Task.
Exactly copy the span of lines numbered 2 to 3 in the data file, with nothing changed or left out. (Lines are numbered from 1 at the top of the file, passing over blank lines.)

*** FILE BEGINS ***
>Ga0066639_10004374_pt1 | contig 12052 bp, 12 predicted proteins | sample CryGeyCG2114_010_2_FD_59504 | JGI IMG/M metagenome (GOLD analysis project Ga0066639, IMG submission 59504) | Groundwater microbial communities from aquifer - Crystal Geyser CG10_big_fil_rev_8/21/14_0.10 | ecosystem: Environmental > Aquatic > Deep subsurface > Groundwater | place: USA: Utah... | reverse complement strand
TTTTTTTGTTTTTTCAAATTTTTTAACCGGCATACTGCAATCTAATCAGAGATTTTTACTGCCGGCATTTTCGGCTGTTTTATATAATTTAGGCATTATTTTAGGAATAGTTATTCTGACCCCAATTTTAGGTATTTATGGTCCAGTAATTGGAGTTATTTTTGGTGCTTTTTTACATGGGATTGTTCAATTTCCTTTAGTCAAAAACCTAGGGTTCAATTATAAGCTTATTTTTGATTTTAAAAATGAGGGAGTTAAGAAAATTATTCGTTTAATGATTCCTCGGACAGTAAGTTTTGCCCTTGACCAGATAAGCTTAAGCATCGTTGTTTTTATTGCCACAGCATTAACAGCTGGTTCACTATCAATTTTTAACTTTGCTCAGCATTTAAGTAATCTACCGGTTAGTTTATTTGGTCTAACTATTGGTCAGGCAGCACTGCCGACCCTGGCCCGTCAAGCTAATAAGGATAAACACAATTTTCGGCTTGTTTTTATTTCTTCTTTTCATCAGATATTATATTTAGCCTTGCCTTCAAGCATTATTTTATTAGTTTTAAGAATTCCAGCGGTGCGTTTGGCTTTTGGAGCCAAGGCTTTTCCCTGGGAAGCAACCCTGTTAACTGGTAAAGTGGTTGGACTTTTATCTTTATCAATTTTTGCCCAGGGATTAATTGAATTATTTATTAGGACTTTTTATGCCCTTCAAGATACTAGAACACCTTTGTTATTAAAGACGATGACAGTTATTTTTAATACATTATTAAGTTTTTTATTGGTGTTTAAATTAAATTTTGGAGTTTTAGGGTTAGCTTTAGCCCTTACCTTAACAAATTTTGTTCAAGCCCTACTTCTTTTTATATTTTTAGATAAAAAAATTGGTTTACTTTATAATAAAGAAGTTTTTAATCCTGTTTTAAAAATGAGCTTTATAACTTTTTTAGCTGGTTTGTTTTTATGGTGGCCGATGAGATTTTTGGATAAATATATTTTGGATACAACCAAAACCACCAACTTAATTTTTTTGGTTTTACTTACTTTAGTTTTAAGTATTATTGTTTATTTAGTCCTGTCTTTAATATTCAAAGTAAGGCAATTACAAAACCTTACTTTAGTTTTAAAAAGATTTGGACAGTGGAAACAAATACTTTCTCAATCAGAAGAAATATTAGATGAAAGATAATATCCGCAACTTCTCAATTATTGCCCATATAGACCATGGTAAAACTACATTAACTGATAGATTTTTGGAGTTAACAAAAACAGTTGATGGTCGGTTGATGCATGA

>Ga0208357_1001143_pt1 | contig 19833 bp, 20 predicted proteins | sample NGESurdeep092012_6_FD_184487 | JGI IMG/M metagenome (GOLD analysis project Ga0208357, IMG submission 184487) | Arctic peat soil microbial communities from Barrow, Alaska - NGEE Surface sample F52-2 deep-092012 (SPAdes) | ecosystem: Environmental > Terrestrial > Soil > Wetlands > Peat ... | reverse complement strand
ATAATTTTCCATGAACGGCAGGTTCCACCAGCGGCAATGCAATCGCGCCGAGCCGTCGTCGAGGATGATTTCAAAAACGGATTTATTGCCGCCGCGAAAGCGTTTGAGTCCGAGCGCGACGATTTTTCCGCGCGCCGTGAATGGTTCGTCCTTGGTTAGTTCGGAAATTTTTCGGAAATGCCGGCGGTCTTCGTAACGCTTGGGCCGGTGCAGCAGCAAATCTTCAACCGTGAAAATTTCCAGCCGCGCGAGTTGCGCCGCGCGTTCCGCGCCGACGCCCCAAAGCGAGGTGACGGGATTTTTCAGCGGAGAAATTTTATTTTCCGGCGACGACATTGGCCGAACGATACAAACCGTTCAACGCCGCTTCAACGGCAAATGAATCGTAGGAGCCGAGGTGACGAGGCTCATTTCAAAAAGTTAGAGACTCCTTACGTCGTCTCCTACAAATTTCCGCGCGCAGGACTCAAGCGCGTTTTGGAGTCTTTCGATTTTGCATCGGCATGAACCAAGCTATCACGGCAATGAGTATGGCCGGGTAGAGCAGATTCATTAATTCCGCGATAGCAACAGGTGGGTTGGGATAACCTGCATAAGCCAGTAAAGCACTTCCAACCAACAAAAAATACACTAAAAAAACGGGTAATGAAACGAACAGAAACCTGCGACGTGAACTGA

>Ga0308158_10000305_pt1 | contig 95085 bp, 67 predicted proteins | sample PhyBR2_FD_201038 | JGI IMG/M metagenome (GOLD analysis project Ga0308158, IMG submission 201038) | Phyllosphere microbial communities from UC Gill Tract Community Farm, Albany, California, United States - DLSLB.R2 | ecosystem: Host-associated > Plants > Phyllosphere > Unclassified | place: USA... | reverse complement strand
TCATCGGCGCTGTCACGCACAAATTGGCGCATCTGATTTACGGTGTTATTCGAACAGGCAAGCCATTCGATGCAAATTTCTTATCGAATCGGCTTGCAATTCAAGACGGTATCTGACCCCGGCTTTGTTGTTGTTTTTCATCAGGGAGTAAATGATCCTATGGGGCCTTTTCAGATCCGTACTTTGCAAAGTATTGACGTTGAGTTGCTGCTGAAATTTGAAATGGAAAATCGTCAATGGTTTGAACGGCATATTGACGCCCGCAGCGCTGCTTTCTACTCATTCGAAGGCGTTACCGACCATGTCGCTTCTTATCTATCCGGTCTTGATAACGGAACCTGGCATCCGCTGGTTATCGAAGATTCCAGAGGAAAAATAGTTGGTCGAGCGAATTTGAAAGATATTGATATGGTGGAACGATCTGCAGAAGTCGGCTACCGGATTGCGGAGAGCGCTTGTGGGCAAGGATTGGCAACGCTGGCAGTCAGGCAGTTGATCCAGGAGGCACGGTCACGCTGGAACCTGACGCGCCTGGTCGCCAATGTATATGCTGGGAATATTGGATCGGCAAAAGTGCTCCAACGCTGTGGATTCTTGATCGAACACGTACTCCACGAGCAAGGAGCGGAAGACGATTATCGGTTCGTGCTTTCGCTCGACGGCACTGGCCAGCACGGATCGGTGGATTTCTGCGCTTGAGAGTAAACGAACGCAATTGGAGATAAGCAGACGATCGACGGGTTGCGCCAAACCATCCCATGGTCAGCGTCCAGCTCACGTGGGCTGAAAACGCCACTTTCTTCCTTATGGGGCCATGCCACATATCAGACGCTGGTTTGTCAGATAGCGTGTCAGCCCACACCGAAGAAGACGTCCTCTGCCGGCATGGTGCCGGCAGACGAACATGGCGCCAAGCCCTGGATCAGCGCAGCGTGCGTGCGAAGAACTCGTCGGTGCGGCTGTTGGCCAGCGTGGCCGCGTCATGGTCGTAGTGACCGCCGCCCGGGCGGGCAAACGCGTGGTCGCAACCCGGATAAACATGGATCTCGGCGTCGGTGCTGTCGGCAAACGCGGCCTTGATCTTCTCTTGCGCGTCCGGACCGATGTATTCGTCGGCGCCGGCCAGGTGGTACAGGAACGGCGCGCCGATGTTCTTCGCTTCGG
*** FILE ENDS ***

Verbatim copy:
TTTTTTTGTTTTTTCAAATTTTTTAACCGGCATACTGCAATCTAATCAGAGATTTTTACTGCCGGCATTTTCGGCTGTTTTATATAATTTAGGCATTATTTTAGGAATAGTTATTCTGACCCCAATTTTAGGTATTTATGGTCCAGTAATTGGAGTTATTTTTGGTGCTTTTTTACATGGGATTGTTCAATTTCCTTTAGTCAAAAACCTAGGGTTCAATTATAAGCTTATTTTTGATTTTAAAAATGAGGGAGTTAAGAAAATTATTCGTTTAATGATTCCTCGGACAGTAAGTTTTGCCCTTGACCAGATAAGCTTAAGCATCGTTGTTTTTATTGCCACAGCATTAACAGCTGGTTCACTATCAATTTTTAACTTTGCTCAGCATTTAAGTAATCTACCGGTTAGTTTATTTGGTCTAACTATTGGTCAGGCAGCACTGCCGACCCTGGCCCGTCAAGCTAATAAGGATAAACACAATTTTCGGCTTGTTTTTATTTCTTCTTTTCATCAGATATTATATTTAGCCTTGCCTTCAAGCATTATTTTATTAGTTTTAAGAATTCCAGCGGTGCGTTTGGCTTTTGGAGCCAAGGCTTTTCCCTGGGAAGCAACCCTGTTAACTGGTAAAGTGGTTGGACTTTTATCTTTATCAATTTTTGCCCAGGGATTAATTGAATTATTTATTAGGACTTTTTATGCCCTTCAAGATACTAGAACACCTTTGTTATTAAAGACGATGACAGTTATTTTTAATACATTATTAAGTTTTTTATTGGTGTTTAAATTAAATTTTGGAGTTTTAGGGTTAGCTTTAGCCCTTACCTTAACAAATTTTGTTCAAGCCCTACTTCTTTTTATATTTTTAGATAAAAAAATTGGTTTACTTTATAATAAAGAAGTTTTTAATCCTGTTTTAAAAATGAGCTTTATAACTTTTTTAGCTGGTTTGTTTTTATGGTGGCCGATGAGATTTTTGGATAAATATATTTTGGATACAACCAAAACCACCAACTTAATTTTTTTGGTTTTACTTACTTTAGTTTTAAGTATTATTGTTTATTTAGTCCTGTCTTTAATATTCAAAGTAAGGCAATTACAAAACCTTACTTTAGTTTTAAAAAGATTTGGACAGTGGAAACAAATACTTTCTCAATCAGAAGAAATATTAGATGAAAGATAATATCCGCAACTTCTCAATTATTGCCCATATAGACCATGGTAAAACTACATTAACTGATAGATTTTTGGAGTTAACAAAAACAGTTGATGGTCGGTTGATGCATGA

>Ga0208357_1001143_pt1 | contig 19833 bp, 20 predicted proteins | sample NGESurdeep092012_6_FD_184487 | JGI IMG/M metagenome (GOLD analysis project Ga0208357, IMG submission 184487) | Arctic peat soil microbial communities from Barrow, Alaska - NGEE Surface sample F52-2 deep-092012 (SPAdes) | ecosystem: Environmental > Terrestrial > Soil > Wetlands > Peat ... | reverse complement strand